US Indymedia Global Indymedia Publish About us
Printed from Boston IMC :
IVAW Winter Soldier

Winter Soldier
Brad Presente

Other Local News

Spare Change News
Open Media Boston
Somerville Voices
Cradle of Liberty
The Sword and Shield

Local Radio Shows

WMBR 88.1 FM
What's Left
WEDS at 8:00 pm
Local Edition
FRI (alt) at 5:30 pm

WMFO 91.5 FM
Socialist Alternative
SUN 11:00 am

WZBC 90.3 FM
Sounds of Dissent
SAT at 11:00 am
Truth and Justice Radio
SUN at 6:00 am

Create account Log in
Comment on this article | View comments | Email this article | Printer-friendly version
News :: International
Ecuadorian President Ousted by Its Citizens, Congress and the Military
20 Apr 2005
Modified: 04:12:00 PM
After two weeks of protest and violent clashes between Ecuadorian citizens and the police, Congress voted today to destitute President General Lucio Gutierrez from power. The vote was almost unanimous with 60 votes in favor and 2 abstentions.
Ecuadorian President Ousted by Congress and Military
The army removed their support from the President this afternoon while Jorge Poveda, Commander of the National Police, presented his resignation quoting a "general unwillingness" of his forces to fight against the masses.

A national strike and thousands of citizens came out to the streets starting last week to protest the increasing deterioration of democracy and civil rights in Ecuador. Protests were led by several local officials and organizations when a Supreme Court imposed by Gutierrez government back in December pardoned ex-president Abdala Bucaram, exiled in Panama, under allegations of extreme corruption.

The greatest tension broke last Friday, April 15th, when Gutierrez imposed a state of emergency which he quickly removed 24 hours later after protesters took the streets asking for his resignation. According to the Associated Press at least 10,000 people — banging pots and sticks and shouting "Get out, Lucio!" — were marching in the streets as Gutierrez made his announcement Friday.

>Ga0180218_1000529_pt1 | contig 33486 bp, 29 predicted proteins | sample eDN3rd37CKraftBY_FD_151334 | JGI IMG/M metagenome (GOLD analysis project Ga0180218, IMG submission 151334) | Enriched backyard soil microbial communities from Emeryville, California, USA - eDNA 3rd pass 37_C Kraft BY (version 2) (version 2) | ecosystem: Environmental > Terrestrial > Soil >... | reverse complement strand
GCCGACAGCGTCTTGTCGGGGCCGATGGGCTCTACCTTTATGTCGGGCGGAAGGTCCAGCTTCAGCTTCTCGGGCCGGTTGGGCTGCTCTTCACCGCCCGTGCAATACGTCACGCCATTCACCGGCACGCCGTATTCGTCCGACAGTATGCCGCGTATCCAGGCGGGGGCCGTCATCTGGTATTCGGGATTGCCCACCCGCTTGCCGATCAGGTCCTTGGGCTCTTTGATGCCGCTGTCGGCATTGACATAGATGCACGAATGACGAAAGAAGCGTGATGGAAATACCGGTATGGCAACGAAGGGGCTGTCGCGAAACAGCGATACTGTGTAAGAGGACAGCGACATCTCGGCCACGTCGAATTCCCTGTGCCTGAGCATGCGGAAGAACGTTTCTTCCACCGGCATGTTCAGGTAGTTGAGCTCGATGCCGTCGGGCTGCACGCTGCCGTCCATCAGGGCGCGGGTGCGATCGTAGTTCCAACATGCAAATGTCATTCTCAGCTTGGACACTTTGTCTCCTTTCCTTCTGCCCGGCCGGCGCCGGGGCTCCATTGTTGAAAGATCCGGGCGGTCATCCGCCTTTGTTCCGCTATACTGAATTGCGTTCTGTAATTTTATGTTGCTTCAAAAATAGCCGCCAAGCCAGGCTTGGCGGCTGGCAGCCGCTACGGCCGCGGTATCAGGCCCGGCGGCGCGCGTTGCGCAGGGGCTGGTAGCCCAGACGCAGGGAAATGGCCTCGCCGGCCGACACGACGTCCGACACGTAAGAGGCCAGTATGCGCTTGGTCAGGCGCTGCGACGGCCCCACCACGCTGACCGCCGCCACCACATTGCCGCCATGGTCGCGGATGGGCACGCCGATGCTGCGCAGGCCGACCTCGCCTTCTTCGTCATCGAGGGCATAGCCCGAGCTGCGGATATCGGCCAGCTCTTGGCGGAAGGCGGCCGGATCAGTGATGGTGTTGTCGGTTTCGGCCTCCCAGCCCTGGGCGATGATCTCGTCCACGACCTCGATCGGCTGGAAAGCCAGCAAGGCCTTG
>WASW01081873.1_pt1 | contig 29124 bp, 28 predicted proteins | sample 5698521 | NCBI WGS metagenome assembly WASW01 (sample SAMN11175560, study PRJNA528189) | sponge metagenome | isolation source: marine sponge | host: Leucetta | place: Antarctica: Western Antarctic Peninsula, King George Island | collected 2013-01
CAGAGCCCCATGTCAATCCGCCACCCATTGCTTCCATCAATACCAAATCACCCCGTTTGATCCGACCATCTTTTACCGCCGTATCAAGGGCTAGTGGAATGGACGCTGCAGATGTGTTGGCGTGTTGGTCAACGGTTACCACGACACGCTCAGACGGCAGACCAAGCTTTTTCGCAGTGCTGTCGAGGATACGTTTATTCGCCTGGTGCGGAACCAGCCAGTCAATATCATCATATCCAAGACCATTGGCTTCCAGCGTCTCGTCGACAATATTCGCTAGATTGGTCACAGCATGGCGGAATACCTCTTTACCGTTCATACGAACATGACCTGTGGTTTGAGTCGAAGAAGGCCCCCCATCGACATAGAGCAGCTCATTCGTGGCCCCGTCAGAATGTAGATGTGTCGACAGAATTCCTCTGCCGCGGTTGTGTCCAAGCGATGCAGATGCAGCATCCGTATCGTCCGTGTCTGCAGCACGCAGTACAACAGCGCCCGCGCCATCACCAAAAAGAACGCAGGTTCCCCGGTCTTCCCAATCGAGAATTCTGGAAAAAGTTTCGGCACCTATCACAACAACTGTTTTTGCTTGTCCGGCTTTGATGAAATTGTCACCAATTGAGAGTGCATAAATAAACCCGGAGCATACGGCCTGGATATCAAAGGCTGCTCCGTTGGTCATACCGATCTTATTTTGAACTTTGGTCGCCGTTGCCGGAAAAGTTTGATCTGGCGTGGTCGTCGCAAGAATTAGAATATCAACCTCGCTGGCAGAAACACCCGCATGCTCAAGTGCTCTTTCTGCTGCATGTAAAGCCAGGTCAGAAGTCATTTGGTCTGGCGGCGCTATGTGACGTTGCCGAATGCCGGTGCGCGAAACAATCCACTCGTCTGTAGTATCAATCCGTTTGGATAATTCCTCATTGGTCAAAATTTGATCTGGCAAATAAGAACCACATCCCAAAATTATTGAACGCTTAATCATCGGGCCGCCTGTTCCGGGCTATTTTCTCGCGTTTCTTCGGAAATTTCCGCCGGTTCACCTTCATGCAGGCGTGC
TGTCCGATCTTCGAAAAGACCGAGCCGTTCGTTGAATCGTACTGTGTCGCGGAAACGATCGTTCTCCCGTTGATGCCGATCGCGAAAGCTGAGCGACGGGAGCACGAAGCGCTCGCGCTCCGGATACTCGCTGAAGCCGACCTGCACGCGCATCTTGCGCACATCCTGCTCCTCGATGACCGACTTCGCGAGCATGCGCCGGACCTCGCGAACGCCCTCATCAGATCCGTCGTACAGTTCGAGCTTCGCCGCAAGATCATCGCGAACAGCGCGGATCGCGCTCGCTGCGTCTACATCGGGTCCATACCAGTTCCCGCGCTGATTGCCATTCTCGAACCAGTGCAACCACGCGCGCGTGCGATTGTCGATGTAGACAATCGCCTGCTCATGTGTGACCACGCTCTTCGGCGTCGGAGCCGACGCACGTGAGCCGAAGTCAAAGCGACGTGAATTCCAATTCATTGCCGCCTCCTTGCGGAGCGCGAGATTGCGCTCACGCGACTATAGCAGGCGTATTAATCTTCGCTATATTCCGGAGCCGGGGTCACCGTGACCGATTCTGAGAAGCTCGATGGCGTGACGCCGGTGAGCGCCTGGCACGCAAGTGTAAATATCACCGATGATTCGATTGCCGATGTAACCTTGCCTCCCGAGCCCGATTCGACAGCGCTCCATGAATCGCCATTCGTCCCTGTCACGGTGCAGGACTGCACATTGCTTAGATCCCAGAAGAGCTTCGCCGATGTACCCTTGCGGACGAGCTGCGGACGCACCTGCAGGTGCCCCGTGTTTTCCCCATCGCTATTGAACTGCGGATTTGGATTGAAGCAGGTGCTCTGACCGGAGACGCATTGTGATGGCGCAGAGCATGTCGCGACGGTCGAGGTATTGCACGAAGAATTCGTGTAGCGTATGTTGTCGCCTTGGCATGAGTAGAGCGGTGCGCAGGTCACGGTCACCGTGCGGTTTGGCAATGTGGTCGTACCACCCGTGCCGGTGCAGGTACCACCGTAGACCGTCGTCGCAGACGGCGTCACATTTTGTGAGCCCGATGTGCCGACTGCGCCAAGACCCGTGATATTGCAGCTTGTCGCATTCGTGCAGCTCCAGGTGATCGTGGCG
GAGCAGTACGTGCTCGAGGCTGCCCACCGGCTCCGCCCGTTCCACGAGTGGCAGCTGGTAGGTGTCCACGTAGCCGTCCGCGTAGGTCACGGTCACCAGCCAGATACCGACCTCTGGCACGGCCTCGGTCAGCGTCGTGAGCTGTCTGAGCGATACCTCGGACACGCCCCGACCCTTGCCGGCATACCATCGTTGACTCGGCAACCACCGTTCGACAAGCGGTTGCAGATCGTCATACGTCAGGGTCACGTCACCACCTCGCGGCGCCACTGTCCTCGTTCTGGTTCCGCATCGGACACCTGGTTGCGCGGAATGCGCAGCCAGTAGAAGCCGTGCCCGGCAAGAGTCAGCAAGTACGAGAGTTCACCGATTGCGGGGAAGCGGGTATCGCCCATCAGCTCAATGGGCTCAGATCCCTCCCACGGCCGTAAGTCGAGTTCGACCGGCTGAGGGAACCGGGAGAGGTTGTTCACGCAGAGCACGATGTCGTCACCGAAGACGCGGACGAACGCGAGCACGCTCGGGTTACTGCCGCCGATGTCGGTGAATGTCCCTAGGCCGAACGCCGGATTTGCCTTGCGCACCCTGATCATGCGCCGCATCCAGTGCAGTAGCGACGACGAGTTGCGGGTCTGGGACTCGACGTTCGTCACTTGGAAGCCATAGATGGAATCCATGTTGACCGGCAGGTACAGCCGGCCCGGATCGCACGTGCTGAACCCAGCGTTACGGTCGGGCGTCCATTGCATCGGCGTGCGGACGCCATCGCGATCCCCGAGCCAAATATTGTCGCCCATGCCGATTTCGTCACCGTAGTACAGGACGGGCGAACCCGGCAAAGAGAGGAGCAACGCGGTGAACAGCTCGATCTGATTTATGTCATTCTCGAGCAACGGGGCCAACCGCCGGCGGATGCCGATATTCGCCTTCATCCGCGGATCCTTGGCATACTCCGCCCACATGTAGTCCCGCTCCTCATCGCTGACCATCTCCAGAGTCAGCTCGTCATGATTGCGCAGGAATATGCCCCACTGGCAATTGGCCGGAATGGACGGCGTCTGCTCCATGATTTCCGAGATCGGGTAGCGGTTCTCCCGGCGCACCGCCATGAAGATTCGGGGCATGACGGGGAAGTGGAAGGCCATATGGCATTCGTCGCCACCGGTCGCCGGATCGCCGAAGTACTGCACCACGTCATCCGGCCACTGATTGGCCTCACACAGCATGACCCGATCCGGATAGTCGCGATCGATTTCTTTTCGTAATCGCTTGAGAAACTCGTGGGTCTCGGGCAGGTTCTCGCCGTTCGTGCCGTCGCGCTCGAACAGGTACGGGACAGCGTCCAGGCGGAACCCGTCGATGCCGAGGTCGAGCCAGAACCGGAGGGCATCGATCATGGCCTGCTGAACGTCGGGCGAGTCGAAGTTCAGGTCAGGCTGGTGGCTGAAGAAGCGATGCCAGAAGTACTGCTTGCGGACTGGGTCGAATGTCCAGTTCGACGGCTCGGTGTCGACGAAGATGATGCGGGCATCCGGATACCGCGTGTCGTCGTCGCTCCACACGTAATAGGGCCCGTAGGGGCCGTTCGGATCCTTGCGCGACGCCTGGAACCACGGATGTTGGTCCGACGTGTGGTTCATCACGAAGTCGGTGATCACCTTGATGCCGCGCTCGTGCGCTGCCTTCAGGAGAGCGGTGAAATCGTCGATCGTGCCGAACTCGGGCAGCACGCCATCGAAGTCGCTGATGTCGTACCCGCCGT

Riots in the capital last night resulted in the destruction of many businesses and the Ministry of Social Welfare, set on fire by angry protesters. Clashes with the police lasted all night and resulted in as many as 180 injured. The only reported death was of Julio García Romero, a Chilean journalist, allegedly from cardiac arrest.

According to a local newspaper protesters finally headed home after six hours of rioting. "Many left wih tears in their eyes because of the repression but promised to return the next day and get rid of the dictator," reported El Hoy.

In earlier hours of the afternoon and before the vote in Cogress, US Ambassador Kristie Kenney, met with Gutierrez to express her "concern for events ailing the country." Ecuador is strategically crucial to the US government in the fight against drugs in Colombia and other Andean countries. The largest US military base in South America resides in Manta, Ecuador.

Vice-president Alfredo Palacio, isolated from all executive power by Gutierrez for over a year, will be assuming the Presidency in Ecuador.

In other news, negotiations continued today between Ecuador, Peru, Colombia and the United States on provisions of the Free Trade Agreement. Issues debated include intelectual property of generic drugs, patents on biodiversity, and the escalation of food product imports from the US.
Ecuadorian President Ousted by Congress and Military
Ecuadorian President Ousted by Congress and Military

This work is in the public domain
Add a quick comment
Your name Your email


Text Format
Anti-spam Enter the following number into the box:
To add more detailed comments, or to upload files, see the full comment form.


Re: Ecuadorian President Ousted by Its Citizens, Congress and the Military
20 Apr 2005
debates around which free trade agreement, since Ecuador isn't part of the CAFTA or NAFTA?
Re: debates around which free trade agreement
21 Apr 2005
FTAA- Free Trade Agreement of the Americas; it includes all of North and South America.
Re: Ecuadorian President Ousted by Its Citizens, Congress and the Military
21 Apr 2005
NAFTA is between Mexico and the US. CAFTA is the Central American Free Trade Agreement. FTAA is only for South America.
Re: Ecuadorian President Ousted by Its Citizens, Congress and the Military
21 Apr 2005

NAFTA is between Mexico, the US, and Canada.

The FTAA is based on NAFTA (it's often described as an "expansion" of NAFTA) and would involve the whole hemisphere, minus Cuba. Cutting and pasting, that's "Antigua and Barbuda, Argentina, Bahamas, Barbados, Belize, Bolivia, Brazil, Canada, Chile, Colombia, Costa Rica, Dominica, Dominican Republic, Ecuador, El Salvador, Grenada, Guatemala, Guyana, Haiti, Honduras, Jamaica, Mexico, Nicaragua, Panama, Paraguay, Peru, St. Vincent and the Grenadines, St. Lucia, St. Kitts and Nevis, Suriname, Trinidad and Tobago, the United States, Uruguay, and Venezuela."

Since the neoliberals are having more and more trouble ramming the FTAA through on a schedule they like, CAFTA has been proposed as another intermediate "stepping stone" toward it, as a second set of states the US enters a bilateral agreement with. It is still under negotiation. CAFTA (or "DR-CAFTA") will be the Dominican Republic, Costa Rica, El Salvador, Guatemala, Honduras, Nicaragua, and the United States.

Read more here:
Re: Ecuadorian President Ousted by Its Citizens, Congress and the Military
22 Apr 2005
hi mj,
is that you? please send me an email to chat!